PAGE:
Grow­ing pop­u­la­tion

Manu‘iwa, above with her mom, is one of two Hawai­ian monk seals born this year

Honolulu Star-Advertiser - - FRONT PAGE - By Nina Wu nwu@starad­ver­tiser.com

We have pups that are born in ev­ery month of the year. We tend to have a peak in the spring or sum­mer, but they do pop up year-round.”

Sta­cie Robin­son Re­search ecol­o­gist, Na­tional As­so­ci­a­tion and At­mo­spheric As­so­ci­a­tion’s Hawai­ian

Monk Seal Re­search Pro­gram

The first two Hawai­ian monk seal pups of 2018 have ar­rived — one on Lanai and the se­cond on Hawaii is­land.

A fe­male pup was born Jan. 6 on Lanai, and an­other fe­male was born Feb. 8 on the lee­ward side of the Big Is­land, ac­cord­ing to Sta­cie Robin­son, re­search ecol­o­gist for the Na­tional As­so­ci­a­tion and At­mo­spheric As­so­ci­a­tion’s Hawai­ian Monk Seal Re­search Pro­gram.

They are the first two monk seal pups that vol­un­teers have doc­u­mented and pho­tographed, ac­cord­ing to Robin­son, though oth­ers could have been born on Ni­ihau and else­where. NOAA will not know un­til it con­ducts a sur­vey there.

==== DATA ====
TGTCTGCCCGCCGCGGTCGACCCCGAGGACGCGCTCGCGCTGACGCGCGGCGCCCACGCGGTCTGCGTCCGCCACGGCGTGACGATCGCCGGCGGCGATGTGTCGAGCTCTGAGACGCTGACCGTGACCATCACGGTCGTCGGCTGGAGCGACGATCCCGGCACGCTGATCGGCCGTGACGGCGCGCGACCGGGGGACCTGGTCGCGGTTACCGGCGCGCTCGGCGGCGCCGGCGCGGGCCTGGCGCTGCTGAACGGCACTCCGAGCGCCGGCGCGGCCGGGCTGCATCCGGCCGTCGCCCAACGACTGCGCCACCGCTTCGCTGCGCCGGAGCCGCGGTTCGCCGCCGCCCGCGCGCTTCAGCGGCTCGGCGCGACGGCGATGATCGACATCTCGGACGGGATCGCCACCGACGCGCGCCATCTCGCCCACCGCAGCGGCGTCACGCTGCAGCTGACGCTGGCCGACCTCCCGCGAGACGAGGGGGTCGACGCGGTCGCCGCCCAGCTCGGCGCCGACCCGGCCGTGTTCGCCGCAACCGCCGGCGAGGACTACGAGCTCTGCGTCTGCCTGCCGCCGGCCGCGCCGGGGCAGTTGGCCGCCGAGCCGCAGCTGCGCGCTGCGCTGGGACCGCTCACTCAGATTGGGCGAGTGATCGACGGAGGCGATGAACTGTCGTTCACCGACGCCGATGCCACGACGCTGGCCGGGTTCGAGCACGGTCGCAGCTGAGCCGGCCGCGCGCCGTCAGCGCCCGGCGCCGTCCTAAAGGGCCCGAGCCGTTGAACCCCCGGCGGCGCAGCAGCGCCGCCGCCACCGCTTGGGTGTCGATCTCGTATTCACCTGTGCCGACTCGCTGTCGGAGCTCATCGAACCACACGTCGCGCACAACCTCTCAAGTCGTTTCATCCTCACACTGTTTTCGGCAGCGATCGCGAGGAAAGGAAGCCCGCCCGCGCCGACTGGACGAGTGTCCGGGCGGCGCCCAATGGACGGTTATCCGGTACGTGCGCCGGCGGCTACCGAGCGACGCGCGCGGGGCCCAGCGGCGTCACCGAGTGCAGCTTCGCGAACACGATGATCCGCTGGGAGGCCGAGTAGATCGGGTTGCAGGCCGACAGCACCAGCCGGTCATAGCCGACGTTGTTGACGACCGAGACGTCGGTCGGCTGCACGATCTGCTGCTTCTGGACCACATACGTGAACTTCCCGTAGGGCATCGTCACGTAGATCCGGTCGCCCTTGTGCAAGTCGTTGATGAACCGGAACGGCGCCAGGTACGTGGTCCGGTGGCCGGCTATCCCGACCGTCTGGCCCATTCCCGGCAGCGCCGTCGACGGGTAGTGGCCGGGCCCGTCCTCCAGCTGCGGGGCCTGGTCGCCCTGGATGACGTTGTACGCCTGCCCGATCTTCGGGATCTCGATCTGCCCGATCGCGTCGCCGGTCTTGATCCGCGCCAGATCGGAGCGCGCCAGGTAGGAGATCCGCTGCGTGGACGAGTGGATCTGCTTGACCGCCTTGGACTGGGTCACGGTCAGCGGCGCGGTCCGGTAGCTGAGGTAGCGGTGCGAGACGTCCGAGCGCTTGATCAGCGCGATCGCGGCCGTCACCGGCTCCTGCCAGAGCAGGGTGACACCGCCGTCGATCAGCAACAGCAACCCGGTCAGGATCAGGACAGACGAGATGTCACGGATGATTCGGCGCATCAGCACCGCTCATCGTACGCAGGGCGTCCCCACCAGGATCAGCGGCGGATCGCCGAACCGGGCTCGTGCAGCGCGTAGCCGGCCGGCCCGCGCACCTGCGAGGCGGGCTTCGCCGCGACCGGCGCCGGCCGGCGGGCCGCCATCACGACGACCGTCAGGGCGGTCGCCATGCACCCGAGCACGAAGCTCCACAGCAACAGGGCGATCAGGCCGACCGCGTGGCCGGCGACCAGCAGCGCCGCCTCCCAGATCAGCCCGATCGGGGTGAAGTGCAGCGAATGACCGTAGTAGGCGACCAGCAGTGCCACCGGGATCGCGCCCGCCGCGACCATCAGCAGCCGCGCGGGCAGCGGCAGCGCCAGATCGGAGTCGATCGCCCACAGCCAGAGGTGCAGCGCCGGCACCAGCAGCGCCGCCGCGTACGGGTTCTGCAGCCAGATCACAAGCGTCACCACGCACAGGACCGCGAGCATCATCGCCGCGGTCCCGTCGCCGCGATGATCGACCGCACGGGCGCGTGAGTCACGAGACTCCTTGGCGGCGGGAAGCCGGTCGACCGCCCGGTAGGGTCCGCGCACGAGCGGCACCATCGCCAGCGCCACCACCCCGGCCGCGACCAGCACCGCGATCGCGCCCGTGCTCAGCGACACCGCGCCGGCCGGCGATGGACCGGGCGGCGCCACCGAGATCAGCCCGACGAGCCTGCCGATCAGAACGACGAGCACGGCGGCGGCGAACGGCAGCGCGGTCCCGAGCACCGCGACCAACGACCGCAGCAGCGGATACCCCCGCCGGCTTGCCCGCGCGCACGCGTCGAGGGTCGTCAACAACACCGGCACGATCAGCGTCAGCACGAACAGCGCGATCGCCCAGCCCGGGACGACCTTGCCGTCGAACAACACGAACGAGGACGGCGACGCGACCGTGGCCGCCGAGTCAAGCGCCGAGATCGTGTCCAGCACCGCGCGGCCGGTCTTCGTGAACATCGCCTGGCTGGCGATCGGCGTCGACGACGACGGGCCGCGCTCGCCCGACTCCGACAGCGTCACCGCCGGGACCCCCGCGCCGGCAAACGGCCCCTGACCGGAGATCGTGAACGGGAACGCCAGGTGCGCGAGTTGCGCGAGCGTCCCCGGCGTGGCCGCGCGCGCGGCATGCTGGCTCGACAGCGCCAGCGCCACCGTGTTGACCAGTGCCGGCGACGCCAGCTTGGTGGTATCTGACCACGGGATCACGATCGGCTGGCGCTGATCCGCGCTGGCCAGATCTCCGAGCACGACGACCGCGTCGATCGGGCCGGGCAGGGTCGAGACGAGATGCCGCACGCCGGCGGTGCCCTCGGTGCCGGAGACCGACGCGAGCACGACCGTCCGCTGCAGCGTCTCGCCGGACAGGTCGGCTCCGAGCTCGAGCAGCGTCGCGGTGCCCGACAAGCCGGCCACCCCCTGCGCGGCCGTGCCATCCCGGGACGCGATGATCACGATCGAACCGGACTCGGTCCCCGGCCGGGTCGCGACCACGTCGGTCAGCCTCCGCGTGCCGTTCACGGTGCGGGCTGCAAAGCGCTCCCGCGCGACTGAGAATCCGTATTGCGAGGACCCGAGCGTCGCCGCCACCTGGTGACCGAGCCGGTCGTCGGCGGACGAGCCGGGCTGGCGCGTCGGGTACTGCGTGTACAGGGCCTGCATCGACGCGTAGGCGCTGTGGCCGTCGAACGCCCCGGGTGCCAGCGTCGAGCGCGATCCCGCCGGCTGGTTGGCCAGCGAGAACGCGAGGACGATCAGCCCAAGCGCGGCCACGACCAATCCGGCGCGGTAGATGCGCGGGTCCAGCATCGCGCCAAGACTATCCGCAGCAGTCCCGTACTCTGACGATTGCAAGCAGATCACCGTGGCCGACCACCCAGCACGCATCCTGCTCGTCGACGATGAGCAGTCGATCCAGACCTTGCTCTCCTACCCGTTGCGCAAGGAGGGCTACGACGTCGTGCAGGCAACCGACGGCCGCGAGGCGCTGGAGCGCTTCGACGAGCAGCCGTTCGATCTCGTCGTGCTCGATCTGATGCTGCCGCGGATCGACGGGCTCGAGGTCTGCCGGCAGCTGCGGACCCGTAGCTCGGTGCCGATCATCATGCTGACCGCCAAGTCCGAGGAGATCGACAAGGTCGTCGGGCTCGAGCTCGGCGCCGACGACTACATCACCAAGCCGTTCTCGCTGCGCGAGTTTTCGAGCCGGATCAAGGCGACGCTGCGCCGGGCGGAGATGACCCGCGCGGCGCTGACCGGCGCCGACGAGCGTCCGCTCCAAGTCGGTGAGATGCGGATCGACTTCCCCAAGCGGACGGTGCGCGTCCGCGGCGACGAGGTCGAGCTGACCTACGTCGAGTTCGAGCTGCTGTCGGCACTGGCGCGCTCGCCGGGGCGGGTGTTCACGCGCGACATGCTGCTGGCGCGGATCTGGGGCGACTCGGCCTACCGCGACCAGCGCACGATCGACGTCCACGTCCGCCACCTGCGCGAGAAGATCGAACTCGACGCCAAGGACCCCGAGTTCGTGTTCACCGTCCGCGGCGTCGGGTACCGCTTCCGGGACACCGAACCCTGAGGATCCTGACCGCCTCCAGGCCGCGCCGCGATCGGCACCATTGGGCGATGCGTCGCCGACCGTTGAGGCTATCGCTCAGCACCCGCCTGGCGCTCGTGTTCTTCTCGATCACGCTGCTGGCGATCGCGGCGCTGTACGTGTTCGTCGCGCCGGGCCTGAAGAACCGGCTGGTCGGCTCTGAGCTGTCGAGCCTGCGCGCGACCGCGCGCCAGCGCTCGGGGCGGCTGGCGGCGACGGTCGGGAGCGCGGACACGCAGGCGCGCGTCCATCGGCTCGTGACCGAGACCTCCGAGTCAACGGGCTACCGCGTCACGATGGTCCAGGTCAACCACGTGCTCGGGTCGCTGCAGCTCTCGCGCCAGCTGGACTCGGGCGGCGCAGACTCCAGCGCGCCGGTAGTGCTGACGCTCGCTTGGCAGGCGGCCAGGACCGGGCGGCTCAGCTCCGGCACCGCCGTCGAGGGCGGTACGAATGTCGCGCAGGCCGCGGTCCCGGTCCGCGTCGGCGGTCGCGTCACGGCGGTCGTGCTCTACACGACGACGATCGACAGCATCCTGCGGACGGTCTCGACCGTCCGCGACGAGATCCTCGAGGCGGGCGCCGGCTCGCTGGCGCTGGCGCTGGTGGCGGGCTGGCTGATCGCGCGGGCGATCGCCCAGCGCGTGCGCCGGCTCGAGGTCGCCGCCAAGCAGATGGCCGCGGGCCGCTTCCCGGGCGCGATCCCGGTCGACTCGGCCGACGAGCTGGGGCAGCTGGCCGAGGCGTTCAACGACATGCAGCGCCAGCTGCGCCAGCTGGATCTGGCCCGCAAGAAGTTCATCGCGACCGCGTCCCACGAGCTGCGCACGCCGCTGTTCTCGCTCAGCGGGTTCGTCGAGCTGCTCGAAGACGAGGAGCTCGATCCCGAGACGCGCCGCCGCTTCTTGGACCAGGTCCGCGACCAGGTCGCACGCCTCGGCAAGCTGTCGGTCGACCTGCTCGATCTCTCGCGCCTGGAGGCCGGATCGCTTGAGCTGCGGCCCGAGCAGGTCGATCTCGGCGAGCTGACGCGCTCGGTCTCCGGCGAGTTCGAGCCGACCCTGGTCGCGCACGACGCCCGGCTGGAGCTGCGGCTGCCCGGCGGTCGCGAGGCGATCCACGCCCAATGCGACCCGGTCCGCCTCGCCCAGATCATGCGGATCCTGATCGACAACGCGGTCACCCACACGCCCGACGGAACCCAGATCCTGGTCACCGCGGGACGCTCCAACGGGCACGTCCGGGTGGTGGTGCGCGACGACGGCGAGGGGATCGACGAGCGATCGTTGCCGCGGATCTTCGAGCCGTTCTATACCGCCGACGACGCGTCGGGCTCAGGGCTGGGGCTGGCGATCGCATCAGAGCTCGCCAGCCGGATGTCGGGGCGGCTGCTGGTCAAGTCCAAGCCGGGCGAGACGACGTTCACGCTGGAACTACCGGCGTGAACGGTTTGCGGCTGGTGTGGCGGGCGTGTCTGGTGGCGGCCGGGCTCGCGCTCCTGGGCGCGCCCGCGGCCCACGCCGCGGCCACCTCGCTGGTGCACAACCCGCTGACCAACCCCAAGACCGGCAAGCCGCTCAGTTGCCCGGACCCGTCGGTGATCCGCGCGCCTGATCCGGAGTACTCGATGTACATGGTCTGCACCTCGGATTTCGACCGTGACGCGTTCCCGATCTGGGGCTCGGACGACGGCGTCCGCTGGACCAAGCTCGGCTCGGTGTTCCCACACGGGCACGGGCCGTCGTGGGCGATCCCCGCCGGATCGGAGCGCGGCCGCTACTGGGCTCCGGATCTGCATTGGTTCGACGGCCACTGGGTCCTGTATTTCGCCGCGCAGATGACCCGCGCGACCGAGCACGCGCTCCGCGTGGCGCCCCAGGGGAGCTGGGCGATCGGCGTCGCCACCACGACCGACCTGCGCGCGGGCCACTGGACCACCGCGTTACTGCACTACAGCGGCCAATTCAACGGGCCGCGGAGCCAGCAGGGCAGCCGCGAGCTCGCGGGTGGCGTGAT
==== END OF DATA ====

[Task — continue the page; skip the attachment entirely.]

“We have pups that are born in ev­ery month of the year,” said Robin­son. “We tend to have a peak in the spring or sum­mer, but they do pop up year-round.”

The monk seal pups ap­pear to be healthy and do­ing well, ac­cord­ing to Robin­son. Vol­un­teers from the Big Is­land and Ke Kai Ola, the Hawai­ian monk seal hos­pi­tal in Kailua-Kona, have nick­named the pup Manu‘iwa.

Robin­son said the pup on Lanai re­cently weaned from its mother, while the pup on the

Big Is­land is still nurs­ing. Few sur­viv­ing pups have been born on the Big Is­land over the years.

At the same time, NOAA re­cently an­nounced the re­sults of a study that found the Hawai­ian monk seal pop­u­la­tion re­mained sta­ble in 2017, with close to 1,400 seals in the isles. Last year was also a good year for monk seal pups: 161 were counted in the North­west­ern Hawai­ian Is­lands and 34 in the main Hawai­ian isles, in­clud­ing Kaimana, who re­ceived most of the me­dia at­ten­tion af­ter be­ing born on the Waikiki beach she’s named af­ter.

The over­all pop­u­la­tion trend was pos­i­tive, said NOAA, and showed a 2 per­cent an­nual growth rate since 2013. Still, the monk seal pop­u­la­tion re­mains just over one-third of his­toric lev­els from the 1950s, NOAA said, mean­ing more work in re­cov­er­ing the en­dan­gered species re­mains.

Robin­son re­minded the pub­lic to give monk seal moms and pups plenty of space and view them from a safe dis­tance be­cause the for­mer can be very pro­tec­tive. Any seal sight­ings on the shore­line, as well as signs of in­jured seals, tur­tles, dol­phins and whales, can be re­ported to NOAA’s hot­line at 888-256-9840.

COURTESY TRAVIS CRAIG

A monk seal pup named Manu‘iwa was born Feb. 8 on Hawaii is­land. The pup is one of two monk seals born this year so far, ac­cord­ing to doc­u­men­ta­tion by vol­un­teers. The other, also a fe­male, was born Jan. 6 on Lanai.

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